The Gifts of Finishing

This morning I searched for a beginning knitting tutorial on YouTube and, as if so often the case these days, I found many video options for this topic. It never ceases to amaze me how one can now easily find tutorials online to learn (or, in my case, re-learn) a particular skill or method on almost any subject. Most of my creative textile activity is spent sewing clothes or quilting, but when I saw this particular ball of yarn for a dollar at a estate sale recently, I thought it would make a pretty scarf. So I bought some knitting needles and today I started creating my scarf.

Although I didn’t know the woman who lived at the house where the estate sale took place, judging by what I saw, it was apparent that not only was she a painter (lots of partially completed canvases, tubes of paint, etc..) but she may have also liked to knit. By buying one of her balls of yarn and knitting something with it, it seemed to honor her memory in a way.

I’ve written about a similar subject in one of my blogs on my professional singing and teaching website. In that particular post, I described the rewarding process of bringing music from several centuries past to life. I noted parallels to the strange yet gratifying process of finishing my maternal grandmother’s quilt blocks and quilt tops that had been preserved in a cedar chest ever since she died in the mid 1930s. Quilting around her stitches gave me a tactile connection to her that I wouldn’t have had otherwise since she died decades before I was born. It brought me such joy to complete what she started. Now I will be able to pass on something whole to my daughter from her great grandmother.

To be honest, there have been some projects that I’ve stopped partially the way through when it became obvious that continuing on would prove a futile and ultimate waste of my time (and thread!) But most often I finish what I start and learn from my efforts.

I think many perfectionists in the world (myself included) find the premise of “good enough” difficult to leave as finished. As I’ve stated previously, adopting an “experiment vs. Masterpiece” attitude has proven a healthy way of looking at my own creative endeavors. This said, I still pick out and re-do my less than precise efforts. What can I say? I like clean lines. Back to experimentation, the practice tends to promote curiosity, something I hope I will have for the remainder of my life.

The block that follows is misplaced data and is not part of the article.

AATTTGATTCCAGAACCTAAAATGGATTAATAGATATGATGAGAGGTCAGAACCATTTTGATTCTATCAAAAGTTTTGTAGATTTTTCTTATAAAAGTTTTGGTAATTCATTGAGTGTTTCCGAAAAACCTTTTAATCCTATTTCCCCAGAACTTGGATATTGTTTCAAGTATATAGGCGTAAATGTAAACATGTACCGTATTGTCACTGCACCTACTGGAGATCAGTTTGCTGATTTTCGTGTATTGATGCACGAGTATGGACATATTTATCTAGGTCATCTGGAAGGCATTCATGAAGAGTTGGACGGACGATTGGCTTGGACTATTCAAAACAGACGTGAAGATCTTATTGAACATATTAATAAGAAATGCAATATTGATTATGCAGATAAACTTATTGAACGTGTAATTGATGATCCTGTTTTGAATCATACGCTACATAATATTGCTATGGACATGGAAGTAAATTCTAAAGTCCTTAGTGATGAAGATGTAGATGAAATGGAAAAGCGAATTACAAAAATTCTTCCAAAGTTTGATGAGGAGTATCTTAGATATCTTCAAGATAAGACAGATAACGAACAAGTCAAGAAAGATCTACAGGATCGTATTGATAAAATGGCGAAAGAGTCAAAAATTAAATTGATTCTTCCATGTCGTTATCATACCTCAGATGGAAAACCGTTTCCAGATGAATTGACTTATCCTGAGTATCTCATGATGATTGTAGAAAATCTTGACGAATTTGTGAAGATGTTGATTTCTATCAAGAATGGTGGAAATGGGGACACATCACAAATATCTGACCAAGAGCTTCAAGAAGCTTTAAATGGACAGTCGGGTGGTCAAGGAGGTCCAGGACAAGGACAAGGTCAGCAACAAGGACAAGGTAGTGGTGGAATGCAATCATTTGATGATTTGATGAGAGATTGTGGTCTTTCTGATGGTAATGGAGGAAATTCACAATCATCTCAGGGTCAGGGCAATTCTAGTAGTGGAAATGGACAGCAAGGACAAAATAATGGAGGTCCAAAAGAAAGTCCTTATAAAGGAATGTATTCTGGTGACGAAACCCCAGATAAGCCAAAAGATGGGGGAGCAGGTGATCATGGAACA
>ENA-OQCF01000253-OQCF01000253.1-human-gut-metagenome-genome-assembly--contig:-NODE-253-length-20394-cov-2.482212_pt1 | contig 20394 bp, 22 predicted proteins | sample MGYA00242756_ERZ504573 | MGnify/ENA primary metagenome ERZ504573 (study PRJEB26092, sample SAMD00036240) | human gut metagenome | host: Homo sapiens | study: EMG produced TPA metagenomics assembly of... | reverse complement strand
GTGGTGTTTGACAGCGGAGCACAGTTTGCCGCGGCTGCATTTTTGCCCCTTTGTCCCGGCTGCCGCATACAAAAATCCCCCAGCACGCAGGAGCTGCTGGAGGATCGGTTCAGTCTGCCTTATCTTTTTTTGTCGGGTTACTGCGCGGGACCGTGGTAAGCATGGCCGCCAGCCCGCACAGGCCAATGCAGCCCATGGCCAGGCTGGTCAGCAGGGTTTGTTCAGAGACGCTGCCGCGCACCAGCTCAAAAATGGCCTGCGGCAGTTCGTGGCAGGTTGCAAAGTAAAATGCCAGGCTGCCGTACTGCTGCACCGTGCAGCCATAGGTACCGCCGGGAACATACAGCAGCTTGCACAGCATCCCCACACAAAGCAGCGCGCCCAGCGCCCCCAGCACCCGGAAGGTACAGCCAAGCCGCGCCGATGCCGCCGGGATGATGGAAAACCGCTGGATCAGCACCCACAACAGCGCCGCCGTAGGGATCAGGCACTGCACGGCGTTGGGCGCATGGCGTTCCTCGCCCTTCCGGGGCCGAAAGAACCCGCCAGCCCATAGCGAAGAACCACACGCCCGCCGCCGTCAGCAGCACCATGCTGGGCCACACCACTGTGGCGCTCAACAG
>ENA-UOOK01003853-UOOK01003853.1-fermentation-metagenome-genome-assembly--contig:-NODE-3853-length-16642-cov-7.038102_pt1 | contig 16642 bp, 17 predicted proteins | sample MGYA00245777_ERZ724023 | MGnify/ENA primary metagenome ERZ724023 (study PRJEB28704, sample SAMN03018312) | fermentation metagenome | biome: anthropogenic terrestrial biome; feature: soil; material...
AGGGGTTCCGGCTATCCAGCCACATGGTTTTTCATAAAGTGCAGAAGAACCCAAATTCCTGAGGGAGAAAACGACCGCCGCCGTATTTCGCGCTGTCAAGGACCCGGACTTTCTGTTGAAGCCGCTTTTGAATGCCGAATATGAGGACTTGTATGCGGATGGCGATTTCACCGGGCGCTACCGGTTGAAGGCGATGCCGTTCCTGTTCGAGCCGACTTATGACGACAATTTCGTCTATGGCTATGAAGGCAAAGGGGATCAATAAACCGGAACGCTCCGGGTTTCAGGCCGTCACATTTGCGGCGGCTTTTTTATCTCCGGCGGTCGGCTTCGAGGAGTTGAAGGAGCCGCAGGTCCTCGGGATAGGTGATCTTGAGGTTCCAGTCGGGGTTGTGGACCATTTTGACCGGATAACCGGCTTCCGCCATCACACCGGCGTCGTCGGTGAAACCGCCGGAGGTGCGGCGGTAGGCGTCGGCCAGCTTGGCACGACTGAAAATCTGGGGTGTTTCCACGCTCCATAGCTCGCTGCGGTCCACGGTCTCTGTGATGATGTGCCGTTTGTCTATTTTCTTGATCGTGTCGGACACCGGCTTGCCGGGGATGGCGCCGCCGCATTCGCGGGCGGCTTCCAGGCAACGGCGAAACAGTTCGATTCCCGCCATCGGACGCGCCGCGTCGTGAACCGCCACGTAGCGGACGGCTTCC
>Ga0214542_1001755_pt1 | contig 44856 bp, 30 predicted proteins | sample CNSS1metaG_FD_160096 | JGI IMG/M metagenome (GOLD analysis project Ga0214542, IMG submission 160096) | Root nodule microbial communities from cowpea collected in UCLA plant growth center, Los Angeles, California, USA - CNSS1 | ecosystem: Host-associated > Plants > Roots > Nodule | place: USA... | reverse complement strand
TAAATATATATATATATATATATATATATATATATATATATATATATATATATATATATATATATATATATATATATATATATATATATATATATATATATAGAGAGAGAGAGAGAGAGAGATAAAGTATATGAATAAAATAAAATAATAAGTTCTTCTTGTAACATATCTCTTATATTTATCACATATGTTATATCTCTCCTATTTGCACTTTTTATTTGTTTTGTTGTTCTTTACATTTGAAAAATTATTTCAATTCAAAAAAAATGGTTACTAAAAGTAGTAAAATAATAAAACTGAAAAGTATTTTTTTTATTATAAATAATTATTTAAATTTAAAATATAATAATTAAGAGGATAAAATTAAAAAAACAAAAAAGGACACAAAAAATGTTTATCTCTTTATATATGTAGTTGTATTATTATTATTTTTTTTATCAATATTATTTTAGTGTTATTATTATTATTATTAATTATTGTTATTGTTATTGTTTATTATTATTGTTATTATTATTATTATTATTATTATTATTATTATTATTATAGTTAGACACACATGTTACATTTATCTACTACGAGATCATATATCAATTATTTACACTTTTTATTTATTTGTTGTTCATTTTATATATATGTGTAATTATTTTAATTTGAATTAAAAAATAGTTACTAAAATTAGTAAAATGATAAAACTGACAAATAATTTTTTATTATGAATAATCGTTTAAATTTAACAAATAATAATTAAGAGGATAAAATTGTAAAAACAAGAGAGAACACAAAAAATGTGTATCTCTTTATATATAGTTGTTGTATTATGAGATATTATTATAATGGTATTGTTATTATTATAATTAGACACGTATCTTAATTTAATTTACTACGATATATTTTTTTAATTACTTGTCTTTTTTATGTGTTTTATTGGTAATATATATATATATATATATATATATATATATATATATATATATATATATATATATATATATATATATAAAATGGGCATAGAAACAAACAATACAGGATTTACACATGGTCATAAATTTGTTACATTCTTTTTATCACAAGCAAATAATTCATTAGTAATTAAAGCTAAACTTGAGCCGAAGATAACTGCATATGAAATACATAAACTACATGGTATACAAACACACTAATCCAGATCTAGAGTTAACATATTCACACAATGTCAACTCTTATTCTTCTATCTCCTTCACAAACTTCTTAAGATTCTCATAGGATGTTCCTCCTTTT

Muslin Madness

This may be “March Madness” in the basketball world, but this week I’m in the throws of self-proclaimed “muslin madness”.

I’ve just returned from New York with several pieces of beautiful new fabric that I want to use. (Thank you B J and Mood Fabrics!) Everything I bought is now pre-laundered and ready to cut but I don’t want to dive in before tweaking my muslins a bit more, particularly my jeans and yoga pant patterns. As my newest and wise sewing friend, Tina, said recently, “the more you know about fit, the pickier you become about sewing your own clothes”. So true; especially when it comes to pants.

While my previous efforts at making jeans and yoga pants have been reasonably successful, I think I can do better with fit, particularly when it comes to the back; hence making more muslins.

So far, the most successful jeans I’ve made have been from the pattern I created, copying my most comfortable pair of GAP boot cut, stretch denim jeans. My previous attempts with making this particular jeans pattern have turned out reasonably well, but I still notice some less than flattering wrinkles in the back thigh area. These same wrinkles are present in my original Gap jeans as well. I now know that for my proportions, I can make jeans that are more flattering in the back by shortening the crotch depth at the hip line by 3/4″, creating a dart at center back and tapering to nothing at the side seams, then adding 1/2 ” to the crotch length at center back where it joins with the yoke, then, using my French Curve ruler, tapering again back to nothing at the side seems. Thank you Peggy Sagers. Now I am taking what I’ve learned from previous trial and error and applying this new information to some other patterns I have, mainly “Lana’s Jeans” and the Three Piece Yoga Pants by Silhouette Patterns.

Lastly, I think there comes a time when one must forge ahead beyond “analysis paralysis” and start sewing. Wish me luck.

As my beloved first music theory professor, Dr. Edie Smith, used to say, “onward”!

Boot Blues

Boot Insert